Objects shed new light on harem

The Topkapı Palace exhibition “Harem-i Hümayûn” shows that »»

The Topkapı Palace exhibition “Harem-i Hümayûn” shows that the Ottoman harem was not simply an abode of pleasure and entertainment as is often believed.

Among items on display in this exhibition are calligraphy sets, horse-riding stirrups for women and various literary works. In concert, these objects do show that in fact the harem offered a disciplined training.

The Imperial Harem is often the place in the Topkapı Palace that receives the most attention and the object of most curiosity. At the same time, though, there is not a lot of information available about the harem; most of what we know derives from the limited accounts offered by historians from the era or from miniatures drawn in reference to the harem. The newly opened “Harem-i Hümâyûnu” exhibition at Topkapı Palace offers detailed information about the harem, also referred to as the “Pasha’s Home.” And the display of objects in this new exhibition do depict that, contrary to what some may believe, the harem was actually, among other things, a place where women received a real education and training.

The harem section of Topkapı Palace was a structure added later to the general layout of the palace. The original harem was located in the area where İstanbul University now stands (Beyazit). The harem that visitors see at Topkapı Palace was built by Mimar Sinan on the orders of Kanuni Sultan Süleyman and was in use from the 16th century onwards.

Even just looking at the architecture of the harem, it is possible to understand that it was not just a spot for pleasure and entertainment. The lines and layout of the structure indicate a general sense of discipline and protocol at work. In fact, the areas where the harem masters and the “cariye” or concubines lived, including the laundry rooms, the sick rooms, the hamam, the kitchen, the storeroom and so on were all laid out in a general “cell” room design. As for the rooms set aside for the sultan and his family, they possess a much richer sense of décor and are much larger.

İlber Ortaylı, the director of the Topkapı Palace Museum, notes that life in the Ottoman harem was not necessarily easy: “When the morning call to prayers were read out, everyone would get up and enter the hamam. There, ablutions would be done; after a quick breakfast, the work of the harem would begin. There were reading lessons as well as lessons in music, religion, language, embroidery and classical arts such as calligraphy. For both the women and the men, time passed in an extraordinarily disciplined manner. There was really no time left over for entertainment per se.” And truly, this is evident from the display of objects now at Topkapı. The instruments such as the tambur, the miskal, the çalpare, the dümbelek and the kanun (all classical instruments) underscore the musical education, the coral inlaid bookmarks the education in the Koran, the tailor notebooks the training in embroidery and stitching, and the letters and poetry written by the women show the literary education they were receiving.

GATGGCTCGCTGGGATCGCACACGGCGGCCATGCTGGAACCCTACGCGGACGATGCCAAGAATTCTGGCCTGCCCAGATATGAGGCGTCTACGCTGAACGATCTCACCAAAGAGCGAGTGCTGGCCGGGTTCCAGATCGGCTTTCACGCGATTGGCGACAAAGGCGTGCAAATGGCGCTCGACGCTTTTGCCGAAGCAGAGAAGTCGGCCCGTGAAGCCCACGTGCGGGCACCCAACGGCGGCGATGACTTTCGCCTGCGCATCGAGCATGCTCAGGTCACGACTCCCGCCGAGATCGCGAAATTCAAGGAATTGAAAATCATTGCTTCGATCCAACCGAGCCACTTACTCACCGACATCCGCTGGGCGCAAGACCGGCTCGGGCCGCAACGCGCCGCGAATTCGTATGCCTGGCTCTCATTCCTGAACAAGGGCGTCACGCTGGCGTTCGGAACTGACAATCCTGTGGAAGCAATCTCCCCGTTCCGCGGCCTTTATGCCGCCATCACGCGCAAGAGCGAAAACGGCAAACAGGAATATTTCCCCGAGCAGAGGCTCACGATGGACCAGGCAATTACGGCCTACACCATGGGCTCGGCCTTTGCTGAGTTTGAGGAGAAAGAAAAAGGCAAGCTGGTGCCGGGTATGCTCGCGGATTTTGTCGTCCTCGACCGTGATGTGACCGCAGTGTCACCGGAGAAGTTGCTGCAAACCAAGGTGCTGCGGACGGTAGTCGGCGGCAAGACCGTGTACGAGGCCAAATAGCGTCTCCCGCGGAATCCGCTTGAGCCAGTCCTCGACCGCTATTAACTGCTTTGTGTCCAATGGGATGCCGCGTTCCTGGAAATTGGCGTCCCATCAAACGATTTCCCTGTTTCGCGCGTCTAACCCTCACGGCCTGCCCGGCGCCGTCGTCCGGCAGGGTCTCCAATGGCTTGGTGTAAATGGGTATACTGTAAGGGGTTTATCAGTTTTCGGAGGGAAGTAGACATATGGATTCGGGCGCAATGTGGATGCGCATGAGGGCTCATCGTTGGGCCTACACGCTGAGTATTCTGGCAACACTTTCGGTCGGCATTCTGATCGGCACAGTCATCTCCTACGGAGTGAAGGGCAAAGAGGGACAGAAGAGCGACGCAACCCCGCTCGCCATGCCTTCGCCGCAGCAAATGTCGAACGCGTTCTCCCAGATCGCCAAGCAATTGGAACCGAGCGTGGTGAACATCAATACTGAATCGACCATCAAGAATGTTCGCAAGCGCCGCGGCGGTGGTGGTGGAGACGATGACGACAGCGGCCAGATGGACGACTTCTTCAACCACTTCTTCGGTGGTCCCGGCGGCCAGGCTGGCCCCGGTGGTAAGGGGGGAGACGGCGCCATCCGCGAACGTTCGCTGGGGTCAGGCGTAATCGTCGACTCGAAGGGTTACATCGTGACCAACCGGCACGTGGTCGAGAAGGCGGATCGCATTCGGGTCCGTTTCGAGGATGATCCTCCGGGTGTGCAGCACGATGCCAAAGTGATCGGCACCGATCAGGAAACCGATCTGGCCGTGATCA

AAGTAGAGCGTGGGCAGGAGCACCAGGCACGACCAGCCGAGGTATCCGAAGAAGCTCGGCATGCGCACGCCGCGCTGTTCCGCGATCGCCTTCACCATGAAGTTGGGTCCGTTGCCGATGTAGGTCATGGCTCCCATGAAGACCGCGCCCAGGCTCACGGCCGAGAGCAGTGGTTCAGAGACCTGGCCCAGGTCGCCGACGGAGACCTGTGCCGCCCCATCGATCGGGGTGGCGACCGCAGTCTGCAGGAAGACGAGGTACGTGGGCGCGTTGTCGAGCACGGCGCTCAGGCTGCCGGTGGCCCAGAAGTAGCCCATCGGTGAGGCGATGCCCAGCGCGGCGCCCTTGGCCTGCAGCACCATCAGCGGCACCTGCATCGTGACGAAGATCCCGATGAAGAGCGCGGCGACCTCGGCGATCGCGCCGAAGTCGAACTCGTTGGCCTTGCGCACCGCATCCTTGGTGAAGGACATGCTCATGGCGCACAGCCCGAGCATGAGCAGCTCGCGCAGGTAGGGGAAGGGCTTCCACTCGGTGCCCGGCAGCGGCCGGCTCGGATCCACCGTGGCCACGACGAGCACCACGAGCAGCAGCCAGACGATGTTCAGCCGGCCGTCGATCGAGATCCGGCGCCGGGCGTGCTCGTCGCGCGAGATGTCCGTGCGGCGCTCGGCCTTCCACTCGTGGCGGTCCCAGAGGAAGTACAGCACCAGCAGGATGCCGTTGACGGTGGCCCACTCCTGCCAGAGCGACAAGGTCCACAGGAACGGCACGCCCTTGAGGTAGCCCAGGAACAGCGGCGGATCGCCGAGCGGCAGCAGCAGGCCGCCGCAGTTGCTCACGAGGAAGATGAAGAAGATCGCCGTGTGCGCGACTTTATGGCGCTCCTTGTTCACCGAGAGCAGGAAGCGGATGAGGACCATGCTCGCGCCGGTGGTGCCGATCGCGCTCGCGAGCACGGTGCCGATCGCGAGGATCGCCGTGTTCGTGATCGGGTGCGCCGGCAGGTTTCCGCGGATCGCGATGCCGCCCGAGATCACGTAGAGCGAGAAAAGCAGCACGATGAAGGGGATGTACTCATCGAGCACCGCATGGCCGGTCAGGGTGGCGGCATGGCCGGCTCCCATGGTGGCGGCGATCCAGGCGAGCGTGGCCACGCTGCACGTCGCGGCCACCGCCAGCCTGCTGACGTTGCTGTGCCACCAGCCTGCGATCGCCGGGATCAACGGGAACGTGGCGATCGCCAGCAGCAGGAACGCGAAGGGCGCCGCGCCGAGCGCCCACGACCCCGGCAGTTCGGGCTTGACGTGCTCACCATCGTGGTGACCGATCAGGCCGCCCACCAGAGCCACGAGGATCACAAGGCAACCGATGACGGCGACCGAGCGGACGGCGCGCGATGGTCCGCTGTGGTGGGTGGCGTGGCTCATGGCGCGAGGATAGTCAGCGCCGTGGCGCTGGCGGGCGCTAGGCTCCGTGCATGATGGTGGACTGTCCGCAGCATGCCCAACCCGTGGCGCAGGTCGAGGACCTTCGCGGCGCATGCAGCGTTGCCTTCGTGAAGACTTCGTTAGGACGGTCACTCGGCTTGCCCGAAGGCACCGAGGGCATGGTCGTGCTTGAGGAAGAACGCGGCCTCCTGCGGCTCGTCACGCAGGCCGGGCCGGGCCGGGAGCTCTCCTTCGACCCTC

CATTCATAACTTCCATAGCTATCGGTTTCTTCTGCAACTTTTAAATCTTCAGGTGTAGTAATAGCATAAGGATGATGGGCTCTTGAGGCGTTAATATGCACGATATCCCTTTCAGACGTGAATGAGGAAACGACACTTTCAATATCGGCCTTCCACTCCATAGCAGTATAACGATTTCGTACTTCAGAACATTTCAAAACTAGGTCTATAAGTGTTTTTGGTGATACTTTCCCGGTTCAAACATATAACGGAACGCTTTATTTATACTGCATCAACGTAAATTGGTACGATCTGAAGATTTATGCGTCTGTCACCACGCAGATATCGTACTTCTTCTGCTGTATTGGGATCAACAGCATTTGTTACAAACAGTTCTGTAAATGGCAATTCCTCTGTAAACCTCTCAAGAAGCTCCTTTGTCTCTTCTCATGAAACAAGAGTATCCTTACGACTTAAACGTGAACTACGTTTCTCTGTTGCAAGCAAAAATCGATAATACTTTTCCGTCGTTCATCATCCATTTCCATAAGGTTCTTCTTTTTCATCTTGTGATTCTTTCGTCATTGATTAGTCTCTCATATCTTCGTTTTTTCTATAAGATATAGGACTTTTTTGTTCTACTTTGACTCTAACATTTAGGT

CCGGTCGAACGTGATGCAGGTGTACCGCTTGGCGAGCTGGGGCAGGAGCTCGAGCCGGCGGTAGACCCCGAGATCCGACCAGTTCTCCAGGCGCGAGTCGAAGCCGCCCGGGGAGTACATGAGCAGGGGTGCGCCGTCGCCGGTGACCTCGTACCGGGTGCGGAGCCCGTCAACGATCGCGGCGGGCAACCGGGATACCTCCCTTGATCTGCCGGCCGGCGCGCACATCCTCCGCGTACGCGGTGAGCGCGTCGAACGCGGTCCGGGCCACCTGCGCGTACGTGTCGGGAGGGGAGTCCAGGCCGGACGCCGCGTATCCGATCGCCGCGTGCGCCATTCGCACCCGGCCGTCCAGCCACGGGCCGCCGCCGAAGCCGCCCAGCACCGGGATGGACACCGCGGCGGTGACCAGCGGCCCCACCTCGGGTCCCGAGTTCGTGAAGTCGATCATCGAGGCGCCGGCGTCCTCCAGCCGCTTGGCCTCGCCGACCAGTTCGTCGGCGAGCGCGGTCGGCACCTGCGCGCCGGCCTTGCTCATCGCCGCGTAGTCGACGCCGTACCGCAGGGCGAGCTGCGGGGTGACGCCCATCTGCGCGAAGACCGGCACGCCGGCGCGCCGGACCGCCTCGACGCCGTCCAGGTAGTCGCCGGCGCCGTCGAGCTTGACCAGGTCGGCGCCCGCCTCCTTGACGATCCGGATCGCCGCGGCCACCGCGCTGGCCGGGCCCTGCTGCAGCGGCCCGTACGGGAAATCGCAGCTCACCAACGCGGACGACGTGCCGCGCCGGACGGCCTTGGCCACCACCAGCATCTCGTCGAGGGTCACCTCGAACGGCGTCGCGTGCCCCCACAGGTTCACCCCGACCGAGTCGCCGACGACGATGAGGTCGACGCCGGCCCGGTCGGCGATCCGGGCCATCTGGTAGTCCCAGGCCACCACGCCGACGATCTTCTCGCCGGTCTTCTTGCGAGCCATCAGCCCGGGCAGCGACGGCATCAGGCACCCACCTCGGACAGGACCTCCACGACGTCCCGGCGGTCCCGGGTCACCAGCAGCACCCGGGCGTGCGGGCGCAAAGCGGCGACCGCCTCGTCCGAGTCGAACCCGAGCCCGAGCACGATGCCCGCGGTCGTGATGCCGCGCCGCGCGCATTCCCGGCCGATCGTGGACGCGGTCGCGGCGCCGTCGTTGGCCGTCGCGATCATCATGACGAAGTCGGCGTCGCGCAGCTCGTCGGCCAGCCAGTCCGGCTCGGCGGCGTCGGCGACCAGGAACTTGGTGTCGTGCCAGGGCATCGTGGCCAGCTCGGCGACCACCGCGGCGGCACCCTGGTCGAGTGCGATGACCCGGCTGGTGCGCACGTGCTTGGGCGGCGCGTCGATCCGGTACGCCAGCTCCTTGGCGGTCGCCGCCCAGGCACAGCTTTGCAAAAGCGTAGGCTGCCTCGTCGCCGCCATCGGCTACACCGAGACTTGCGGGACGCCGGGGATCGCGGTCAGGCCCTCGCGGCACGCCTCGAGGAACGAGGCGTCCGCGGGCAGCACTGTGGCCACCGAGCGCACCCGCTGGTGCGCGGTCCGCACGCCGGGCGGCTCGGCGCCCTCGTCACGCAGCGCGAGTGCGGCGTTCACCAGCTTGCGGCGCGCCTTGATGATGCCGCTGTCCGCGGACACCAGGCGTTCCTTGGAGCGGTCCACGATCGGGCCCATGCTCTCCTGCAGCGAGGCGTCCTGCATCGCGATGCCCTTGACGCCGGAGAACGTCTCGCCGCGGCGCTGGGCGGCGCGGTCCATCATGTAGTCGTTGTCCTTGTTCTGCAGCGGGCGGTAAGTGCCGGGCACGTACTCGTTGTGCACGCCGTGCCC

Concubines married off or given duties

The concubines trained in the harem generally took up duties in parallel with their own particular intelligence and abilities. For example, concubines with strong training and abilities in music might be given duties as head saz players or singers. Girls brought up in the harem might wind up being favorites of the sultan, and those who gave birth to male offspring had the chance to become valide sultans, or mothers of reigning sultans. Some of the young women raised in the harem might also be married off with Ottoman officers trained as in the Enderun, or palace school. In this way, the emergence of an influential upper level group was ensured. Those concubines who were married off outside the palace told the people of palace culture and were much respected by the people outside the palace.

As Minister of Culture and Tourism Ertuğrul Günay has noted, the harem was a place that “was a bit secret from the rest of the world, but open to all the information of the world.” Orhan Hallik of Bilkent Cultural Enterprise/Bilintur Murahhas said that this project has meant that around 300 objects have been added to the already 500 or so items on display at Topkapı. Hallik says that the object that most attracted his attention in the six months he spent preparing the exhibition was a gravestone made for a horse that had died but had been much loved by Ottoman Sultan Osman II. This very special exhibition will remain open until Oct. 15, and is sponsored in part by both the Bilkent Cultural Enterprise (BKG) and TAV Airport Holding.


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